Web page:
Waiting for Superman

November 9, 2010

Yeah, he's fine. But he ain't real.

“If I’m gonna date a white guy, I’m not getting Opie.  He has to be fine.”

“He has to really care about racial justice.  I’m talking a Tim Wise type.”

“He has to have some kind of swagger.”

I have heard variations on the above from black women when talking about the sort of white man they could be persuaded to date and/or marry.  Sometimes, they want all of that in one man (plus education, a fitness model body, etc.etc.)  I’m going to ignore #1 and #3, as Evia and others have more than adequately addressed those.

When I read that, I kind of laughed.  Think about it.  Who makes up 75-90% of the footsoldiers in  IBA (Indigenous Black Americans, yeah I just made that up, feel free to use it) civil rights/racial justice associations?

You’d be hard-pressed to find a black man who spends a great deal of time writing articles/organizing protests/giving lectures on racial justice to seriously date. (Statistically speaking)  Listing that as a requirement for a white man effectively eliminates them as an option.  See how neatly she did that?

I doubt such women who are so very concerned with this issue would even consider making that a “must-have” in a black man.

So why would she be so insistent on this behavior from a white man?  My theory is that this is another part of the “Keeping it Real” trickbag.  By insisting that any white man she dates be a “Tim Wise”, she can deflect any accusations that she has “sold out” by dating/marrying white, “forgot where she came from” and all the other nonsensical foolishness sometimes hurled at IR married black women.

Like I said above, it also shrinks her possible pool of white potential mates to teaspoon size.  By throwing up ridiculous obstacles, she can justify never taking the risk of trying “something new.”  She can use the excuse that she is “waiting for Superman,” who as we all know, doesn’t exist.  But, as a source which I can’t find yet once said,

“To try is to risk failure, but risk must be taken because the greatest hazard in life is to risk nothing.”

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Dear Grandpa

September 22, 2010

Dear Grandpa Mac,

It’s fall and the leaves are turning.  As the days grow colder, I’ve been thinking of you more and more.  The world changed so much in the time between your birth in the early part of the last century, and just a few years ago when you left us.  We never spoke about it much.

You grew up in the South during Jim Crow, “Whites Only” signs and other limitations and indignities were your everyday realities.  For me they are only photos in a history book.  You were a young man during the Great Depression, just beginning life with your sweetheart, a life that lasted nearly 75 years.  You saw the Civil Rights movement, Motown, and watched bell bottoms come in and out of style a couple of times.

You had a good life together.  Mom talks about furniture that never matched and Aunt C complains about all the chopping and peeling involved in preparing and preserving often home-grown food, but they’re very proud of the fact that you and Grandma took care of your family without a dime of charity.  Even when you qualified for that aid.  You didn’t make excuses when you could make things happen.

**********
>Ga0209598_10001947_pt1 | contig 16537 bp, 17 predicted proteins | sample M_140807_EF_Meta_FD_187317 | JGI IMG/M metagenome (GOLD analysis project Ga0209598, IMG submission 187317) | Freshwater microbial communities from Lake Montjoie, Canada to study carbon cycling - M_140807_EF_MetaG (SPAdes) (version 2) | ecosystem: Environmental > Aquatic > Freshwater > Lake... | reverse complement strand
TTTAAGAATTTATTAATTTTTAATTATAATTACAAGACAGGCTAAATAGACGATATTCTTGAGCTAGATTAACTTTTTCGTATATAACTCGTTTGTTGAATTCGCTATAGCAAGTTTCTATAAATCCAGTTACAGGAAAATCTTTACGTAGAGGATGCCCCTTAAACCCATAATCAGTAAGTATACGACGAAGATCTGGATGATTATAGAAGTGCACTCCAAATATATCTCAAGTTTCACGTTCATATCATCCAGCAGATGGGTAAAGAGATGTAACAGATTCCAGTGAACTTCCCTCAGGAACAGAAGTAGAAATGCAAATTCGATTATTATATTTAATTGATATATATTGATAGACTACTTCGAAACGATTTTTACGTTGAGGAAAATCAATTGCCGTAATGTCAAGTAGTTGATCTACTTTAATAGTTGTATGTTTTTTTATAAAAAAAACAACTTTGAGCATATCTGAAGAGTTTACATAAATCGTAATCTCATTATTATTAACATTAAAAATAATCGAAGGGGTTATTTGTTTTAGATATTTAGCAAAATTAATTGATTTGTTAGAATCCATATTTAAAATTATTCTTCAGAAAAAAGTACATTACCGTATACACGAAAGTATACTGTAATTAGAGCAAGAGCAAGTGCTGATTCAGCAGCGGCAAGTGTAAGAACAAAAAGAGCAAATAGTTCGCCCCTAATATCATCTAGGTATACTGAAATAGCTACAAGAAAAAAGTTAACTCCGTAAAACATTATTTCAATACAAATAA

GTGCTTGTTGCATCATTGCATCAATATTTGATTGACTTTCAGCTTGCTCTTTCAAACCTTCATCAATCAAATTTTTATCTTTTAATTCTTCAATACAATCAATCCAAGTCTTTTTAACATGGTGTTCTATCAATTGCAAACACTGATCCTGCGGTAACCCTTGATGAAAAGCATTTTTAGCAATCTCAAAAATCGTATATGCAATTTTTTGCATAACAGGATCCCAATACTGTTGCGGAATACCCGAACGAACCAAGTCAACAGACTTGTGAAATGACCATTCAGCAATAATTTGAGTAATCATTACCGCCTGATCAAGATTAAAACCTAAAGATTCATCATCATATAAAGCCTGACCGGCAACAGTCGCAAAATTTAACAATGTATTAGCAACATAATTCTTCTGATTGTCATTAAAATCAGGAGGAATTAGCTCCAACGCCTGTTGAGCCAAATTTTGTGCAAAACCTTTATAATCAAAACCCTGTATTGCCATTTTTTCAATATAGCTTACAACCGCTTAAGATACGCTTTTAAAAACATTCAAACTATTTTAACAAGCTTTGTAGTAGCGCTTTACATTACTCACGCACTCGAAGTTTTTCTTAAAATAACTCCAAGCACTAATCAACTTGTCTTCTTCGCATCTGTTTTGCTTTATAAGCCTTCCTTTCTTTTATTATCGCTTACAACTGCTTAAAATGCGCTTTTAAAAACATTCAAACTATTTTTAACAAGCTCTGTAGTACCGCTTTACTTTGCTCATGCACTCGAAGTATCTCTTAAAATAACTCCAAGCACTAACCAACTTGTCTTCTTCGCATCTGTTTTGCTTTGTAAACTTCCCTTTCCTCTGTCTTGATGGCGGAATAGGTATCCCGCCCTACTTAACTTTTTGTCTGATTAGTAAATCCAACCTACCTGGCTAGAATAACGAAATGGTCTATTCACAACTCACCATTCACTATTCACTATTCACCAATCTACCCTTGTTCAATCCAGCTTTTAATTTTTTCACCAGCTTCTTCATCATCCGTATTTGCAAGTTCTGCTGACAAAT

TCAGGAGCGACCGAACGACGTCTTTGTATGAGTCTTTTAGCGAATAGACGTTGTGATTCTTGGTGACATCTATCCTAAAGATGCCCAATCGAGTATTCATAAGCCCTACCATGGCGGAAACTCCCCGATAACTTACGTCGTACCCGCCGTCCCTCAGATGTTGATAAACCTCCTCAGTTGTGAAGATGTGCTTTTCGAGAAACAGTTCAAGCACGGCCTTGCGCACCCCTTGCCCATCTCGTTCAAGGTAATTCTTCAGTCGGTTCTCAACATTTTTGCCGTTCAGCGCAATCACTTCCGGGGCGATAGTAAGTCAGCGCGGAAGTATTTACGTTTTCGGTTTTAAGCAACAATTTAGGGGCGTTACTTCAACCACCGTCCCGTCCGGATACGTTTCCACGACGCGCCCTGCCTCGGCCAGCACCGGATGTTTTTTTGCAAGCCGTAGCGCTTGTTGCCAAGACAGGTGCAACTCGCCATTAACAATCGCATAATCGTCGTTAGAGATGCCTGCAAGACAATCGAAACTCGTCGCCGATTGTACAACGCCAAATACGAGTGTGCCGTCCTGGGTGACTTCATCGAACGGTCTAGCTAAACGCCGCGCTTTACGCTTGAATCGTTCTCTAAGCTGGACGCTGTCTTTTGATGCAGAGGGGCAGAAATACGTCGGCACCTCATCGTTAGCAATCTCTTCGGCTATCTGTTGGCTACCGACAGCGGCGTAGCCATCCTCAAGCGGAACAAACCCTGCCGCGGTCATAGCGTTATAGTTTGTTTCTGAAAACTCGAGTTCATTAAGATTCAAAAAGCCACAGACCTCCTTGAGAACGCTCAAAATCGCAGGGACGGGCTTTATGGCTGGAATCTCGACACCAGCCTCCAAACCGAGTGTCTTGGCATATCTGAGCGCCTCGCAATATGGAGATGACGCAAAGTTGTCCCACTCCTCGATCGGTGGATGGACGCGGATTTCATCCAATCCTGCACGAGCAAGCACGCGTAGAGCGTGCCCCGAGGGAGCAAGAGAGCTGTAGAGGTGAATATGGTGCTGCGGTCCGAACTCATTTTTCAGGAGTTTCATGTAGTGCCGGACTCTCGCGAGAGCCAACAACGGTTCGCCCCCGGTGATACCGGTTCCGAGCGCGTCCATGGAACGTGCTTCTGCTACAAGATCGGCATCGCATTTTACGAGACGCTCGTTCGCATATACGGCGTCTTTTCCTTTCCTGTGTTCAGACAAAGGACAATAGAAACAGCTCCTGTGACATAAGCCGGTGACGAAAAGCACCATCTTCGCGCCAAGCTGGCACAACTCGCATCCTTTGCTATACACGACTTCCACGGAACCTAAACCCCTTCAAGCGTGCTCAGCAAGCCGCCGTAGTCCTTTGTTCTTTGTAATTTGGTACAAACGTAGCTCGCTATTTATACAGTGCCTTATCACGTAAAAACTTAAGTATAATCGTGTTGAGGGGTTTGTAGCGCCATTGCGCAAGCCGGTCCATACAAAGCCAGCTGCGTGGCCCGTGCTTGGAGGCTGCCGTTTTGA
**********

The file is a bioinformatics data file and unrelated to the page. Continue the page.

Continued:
Mom said that despite the fact that you worked long hours to support your family, you would always listen to her problems and give advice. She had to get up early and talk to you as you ate breakfast before a long day of work.  It makes me smile to picture mom as a preteen, sitting in a small kitchen at a small table talking to you in the pre-dawn hours, the rest of the house asleep except for Grandma at the stove.  I cherish a photo of taken of you in what I guess is the late sixties, frowning at the camera as you are about to carve the Turkey at Thanksgiving.  You just wanted to get going, but Mom insisted on taking a picture first.

The world changed so much in your lifetime. At the time of your death Black Americans could vote without fear of violence, had won equal access to public facilities, and some held high positions in the government and private sector. Your sons had served in the military, a daughter had led a professional association, and a nephew who traveled the world on business.

Everything wasn’t all rosy though. The Black American out-of-wedlock rate skyrocketed to shameful heights, with too many of us defending fatherless homes as “normal” and bringing up the odd serial killer raised in a two-parent home whenever the problems with this widespread practice were so much as hinted at.  It seems we gained so much, but lost alot of our old-school values.

When you and Grandma got married, you weren’t doing anything out of the ordinary. It seems back then we knew the value of family. You and Grandma were a team.  You hunted rabbits, and she cleaned them and made them into stew.  You worked hard to make money for your family, and she managed it carefully, stretching the budget by growing food, having the kids wear hand-me-downs and making crazy quilts out of clothing that could no longer be worn.  At night, a child tiptoeing past your room could hear laughter coming from beyond the closed door.

Together, families like ours got through stormy weather like the Great Depression.  Hardship was eased because they were together. They worked together, ate together, celebrated together.

I always told you I loved you.  But I never told you how great you were, just for being a good man.  Because you married my Grandma and were an excellent husband, you gave my mom a dad. Beyond that, you gave me a grandfather and my children a great-grandfather.  They were all pretty young so they will remember you mostly through pictures, but also by the stories mom, I, and their uncles and Aunts tell about you.  Your committment to family is probably your most important legacy.

I worry about the future of Black Americans.  I worry that our professional, financial and political gains–generations of effort– will be undone by personal recklessness. So many children will not have a grandpas and great-grandpas in their lives because their parents never married.  They will not have the love and support they deserve.  So many heartwarming stories will never be told because they will never happen.  So many children will grow up with gaping holes in their souls, not just where their fathers should be, but where their grandfathers and great-grandfathers should be.  So many families have those gaping holes, right now.